There’s been lots of talk in the press here recently about the use of ‘Best Before’ or ‘Use by’ dates on food packaging and whether products are safe to eat after the date shown. But how about wine? Does it have a shelf life and, if it does, should it, too, have a recommended date on it?
I certainly don’t recall ever seeing such a date on a wine bottle but I generally advise that most white wines bought in supermarkets and cheaper bottles (say under £10) bought elsewhere are normally best within about a year of purchase; for red wines, you can probably extend this to two years. The wine should still be perfectly safe even after this time, but wine matures and changes when it is in the bottle and so it may be past its best if left too long.
On the other hand, many (usually more expensive) wines take much longer than this to reach their peak and it would be a shame to open them too early. Often, good wine merchants and websites will quote ‘drinking windows’ – the period during which they suggest a wine is likely to be at its best. But these are only a guide; everyone’s taste is different and, unless you know the wine, deciding when you should open any particular bottle is, unfortunately, a bit of trial and error.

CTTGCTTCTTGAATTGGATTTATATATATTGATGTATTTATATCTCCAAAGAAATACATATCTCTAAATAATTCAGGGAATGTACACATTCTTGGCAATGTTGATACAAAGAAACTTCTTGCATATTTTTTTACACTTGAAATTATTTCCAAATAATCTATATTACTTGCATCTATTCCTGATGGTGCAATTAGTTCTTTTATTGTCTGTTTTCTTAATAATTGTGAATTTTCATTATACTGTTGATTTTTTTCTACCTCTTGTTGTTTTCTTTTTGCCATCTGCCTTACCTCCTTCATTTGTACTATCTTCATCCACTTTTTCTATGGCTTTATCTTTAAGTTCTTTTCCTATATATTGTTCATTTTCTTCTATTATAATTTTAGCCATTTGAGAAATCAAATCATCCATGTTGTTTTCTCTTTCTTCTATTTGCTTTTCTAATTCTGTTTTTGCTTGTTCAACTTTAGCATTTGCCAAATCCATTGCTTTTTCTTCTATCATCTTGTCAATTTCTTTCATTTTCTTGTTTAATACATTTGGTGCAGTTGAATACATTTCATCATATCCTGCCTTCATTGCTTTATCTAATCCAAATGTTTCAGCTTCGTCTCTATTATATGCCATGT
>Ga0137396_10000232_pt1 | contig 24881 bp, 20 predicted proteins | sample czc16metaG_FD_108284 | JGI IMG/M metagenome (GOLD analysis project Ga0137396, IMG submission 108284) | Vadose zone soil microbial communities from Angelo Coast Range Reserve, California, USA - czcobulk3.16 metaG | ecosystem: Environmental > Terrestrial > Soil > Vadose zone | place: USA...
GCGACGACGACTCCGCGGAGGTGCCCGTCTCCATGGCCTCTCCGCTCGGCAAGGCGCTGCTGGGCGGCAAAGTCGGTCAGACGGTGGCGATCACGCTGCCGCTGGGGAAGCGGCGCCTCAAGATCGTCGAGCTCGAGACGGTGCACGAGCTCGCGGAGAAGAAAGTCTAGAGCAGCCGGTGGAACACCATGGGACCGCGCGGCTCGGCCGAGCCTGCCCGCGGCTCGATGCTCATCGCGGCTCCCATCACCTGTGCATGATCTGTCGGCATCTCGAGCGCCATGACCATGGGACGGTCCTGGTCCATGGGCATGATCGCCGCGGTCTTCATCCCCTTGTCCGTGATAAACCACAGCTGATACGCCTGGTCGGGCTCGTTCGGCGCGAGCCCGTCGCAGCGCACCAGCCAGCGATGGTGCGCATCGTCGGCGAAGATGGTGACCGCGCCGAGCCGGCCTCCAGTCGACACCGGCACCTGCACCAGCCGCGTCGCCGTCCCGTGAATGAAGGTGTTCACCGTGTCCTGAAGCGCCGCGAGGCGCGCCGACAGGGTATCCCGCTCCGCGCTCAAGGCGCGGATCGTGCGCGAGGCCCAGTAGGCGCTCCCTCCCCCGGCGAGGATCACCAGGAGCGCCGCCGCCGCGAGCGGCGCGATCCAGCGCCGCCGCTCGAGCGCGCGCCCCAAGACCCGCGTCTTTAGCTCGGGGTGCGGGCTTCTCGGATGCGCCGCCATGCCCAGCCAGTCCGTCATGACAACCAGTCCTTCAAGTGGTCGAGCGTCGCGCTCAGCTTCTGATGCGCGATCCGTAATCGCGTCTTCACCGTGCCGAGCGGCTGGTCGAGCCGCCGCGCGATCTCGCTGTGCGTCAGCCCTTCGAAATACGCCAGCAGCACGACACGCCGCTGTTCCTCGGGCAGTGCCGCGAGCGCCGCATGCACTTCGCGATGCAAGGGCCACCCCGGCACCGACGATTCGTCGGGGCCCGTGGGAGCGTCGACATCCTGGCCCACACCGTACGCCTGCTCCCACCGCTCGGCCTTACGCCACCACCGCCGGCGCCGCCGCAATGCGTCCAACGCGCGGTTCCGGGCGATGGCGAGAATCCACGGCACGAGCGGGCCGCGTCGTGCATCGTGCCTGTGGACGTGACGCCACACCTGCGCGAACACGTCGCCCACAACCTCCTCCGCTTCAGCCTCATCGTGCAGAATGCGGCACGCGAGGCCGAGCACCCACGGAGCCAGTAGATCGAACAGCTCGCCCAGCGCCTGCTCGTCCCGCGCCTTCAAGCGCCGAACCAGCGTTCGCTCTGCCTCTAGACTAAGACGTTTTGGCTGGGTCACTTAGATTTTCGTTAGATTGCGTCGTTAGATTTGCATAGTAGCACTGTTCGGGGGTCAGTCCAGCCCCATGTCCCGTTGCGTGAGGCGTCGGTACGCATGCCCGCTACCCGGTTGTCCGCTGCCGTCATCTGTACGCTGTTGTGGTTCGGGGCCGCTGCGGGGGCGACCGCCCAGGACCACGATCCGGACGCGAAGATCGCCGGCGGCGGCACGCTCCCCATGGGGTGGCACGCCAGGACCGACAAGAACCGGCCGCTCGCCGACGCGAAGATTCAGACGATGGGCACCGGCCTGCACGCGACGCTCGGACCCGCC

A wine I think is drinking perfectly now is Faustino 1 Rioja Gran Reserva 2004 (Sainsbury’s, £15).
It is already 13 years old and has spent more than 2 years in oak barrels and a further 3 years at the winery (as required by the ‘Gran Reserva’ designation). Yet, when I took it along to a tasting recently, a couple of my colleagues suggested that it needed still more time or, at least, should have been opened earlier in the evening to further soften the tannins.
I’m not convinced but, as I said before, everyone’s taste is different. However, this is certainly a wine made to be drunk with food and its mellow, harmonious flavours would work well with so many of the rich dishes that are likely to be on the table over the festive season.
There are many good reasons for choosing a bottle of wine: something you’ve enjoyed before, a recommendation, a wine on special offer. And then there are the impulse buys; I’m sure most of us have made those on occasions. “I wonder what that wine’s like?” as we pick up a bottle that our eye is drawn to. And the wine pictured above must be a prime candidate for that sort of purchase: unusually named ‘The Flower and the Bee’ and, with a label reflecting the name and even the foil over the cork in yellow and black ‘bee’ colours, the entire packaging of this wine says ‘look at me’. And ‘buy me’, of course.